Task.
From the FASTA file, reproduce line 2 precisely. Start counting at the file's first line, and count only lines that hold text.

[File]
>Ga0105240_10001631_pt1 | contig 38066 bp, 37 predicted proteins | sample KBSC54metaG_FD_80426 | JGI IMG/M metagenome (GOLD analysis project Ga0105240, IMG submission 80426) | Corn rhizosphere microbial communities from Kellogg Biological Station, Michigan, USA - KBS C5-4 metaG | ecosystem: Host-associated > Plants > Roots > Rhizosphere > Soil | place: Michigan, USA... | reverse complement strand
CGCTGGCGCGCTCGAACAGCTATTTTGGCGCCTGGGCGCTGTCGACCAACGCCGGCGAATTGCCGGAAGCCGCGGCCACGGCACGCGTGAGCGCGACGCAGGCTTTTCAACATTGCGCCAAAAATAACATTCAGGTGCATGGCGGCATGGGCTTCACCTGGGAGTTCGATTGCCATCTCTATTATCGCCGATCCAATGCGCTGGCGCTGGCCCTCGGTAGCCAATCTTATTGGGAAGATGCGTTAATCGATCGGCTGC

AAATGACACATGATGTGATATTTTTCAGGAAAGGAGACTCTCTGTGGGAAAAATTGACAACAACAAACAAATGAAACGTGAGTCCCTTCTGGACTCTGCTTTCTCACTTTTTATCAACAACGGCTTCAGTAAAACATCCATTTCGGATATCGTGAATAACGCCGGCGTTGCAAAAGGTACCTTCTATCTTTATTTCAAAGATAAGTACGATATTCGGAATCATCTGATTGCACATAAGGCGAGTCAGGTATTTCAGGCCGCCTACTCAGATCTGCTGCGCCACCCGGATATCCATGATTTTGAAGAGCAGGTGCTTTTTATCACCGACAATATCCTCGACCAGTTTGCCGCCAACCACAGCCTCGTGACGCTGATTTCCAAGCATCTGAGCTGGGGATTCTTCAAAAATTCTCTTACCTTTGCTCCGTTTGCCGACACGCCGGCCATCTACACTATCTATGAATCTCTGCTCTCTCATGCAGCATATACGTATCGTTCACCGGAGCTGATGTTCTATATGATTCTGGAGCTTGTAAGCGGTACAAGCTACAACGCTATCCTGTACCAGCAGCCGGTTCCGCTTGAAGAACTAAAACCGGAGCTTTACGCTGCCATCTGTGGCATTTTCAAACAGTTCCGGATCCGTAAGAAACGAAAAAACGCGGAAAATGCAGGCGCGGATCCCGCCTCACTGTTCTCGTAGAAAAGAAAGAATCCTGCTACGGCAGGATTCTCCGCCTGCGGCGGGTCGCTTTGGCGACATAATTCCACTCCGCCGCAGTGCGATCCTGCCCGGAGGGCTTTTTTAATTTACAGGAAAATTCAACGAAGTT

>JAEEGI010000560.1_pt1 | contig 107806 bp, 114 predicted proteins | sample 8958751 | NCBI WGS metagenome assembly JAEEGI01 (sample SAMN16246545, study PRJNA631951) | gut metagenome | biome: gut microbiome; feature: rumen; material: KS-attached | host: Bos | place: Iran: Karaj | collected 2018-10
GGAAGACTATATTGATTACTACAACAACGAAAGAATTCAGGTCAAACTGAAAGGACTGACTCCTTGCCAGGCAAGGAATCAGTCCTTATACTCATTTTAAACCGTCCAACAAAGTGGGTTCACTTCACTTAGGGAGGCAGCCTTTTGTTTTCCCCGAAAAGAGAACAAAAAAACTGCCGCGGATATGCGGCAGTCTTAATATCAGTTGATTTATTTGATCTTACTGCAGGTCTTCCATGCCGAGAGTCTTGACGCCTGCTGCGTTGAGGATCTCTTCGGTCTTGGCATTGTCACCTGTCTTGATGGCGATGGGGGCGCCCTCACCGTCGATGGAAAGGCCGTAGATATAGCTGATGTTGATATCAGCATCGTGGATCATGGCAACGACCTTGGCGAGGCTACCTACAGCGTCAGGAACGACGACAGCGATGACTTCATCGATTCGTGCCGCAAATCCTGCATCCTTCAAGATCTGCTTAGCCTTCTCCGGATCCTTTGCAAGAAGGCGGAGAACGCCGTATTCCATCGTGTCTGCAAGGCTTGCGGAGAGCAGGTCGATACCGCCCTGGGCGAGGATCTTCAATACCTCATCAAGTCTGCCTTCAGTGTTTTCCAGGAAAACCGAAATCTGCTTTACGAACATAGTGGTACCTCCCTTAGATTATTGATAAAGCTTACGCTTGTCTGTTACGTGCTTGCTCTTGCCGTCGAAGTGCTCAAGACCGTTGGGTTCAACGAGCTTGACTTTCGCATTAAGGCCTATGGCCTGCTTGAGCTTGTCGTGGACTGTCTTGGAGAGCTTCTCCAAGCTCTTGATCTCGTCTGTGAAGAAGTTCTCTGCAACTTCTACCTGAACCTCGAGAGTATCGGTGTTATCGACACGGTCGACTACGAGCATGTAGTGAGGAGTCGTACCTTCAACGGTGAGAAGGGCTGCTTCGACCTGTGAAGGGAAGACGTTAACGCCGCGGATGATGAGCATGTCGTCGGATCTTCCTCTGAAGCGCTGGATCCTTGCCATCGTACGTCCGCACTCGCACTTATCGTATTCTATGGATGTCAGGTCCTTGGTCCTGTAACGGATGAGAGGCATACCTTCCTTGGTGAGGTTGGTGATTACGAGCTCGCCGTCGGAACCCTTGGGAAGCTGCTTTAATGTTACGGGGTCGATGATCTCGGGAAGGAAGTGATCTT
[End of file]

CGCTGGCGCGCTCGAACAGCTATTTTGGCGCCTGGGCGCTGTCGACCAACGCCGGCGAATTGCCGGAAGCCGCGGCCACGGCACGCGTGAGCGCGACGCAGGCTTTTCAACATTGCGCCAAAAATAACATTCAGGTGCATGGCGGCATGGGCTTCACCTGGGAGTTCGATTGCCATCTCTATTATCGCCGATCCAATGCGCTGGCGCTGGCCCTCGGTAGCCAATCTTATTGGGAAGATGCGTTAATCGATCGGCTGC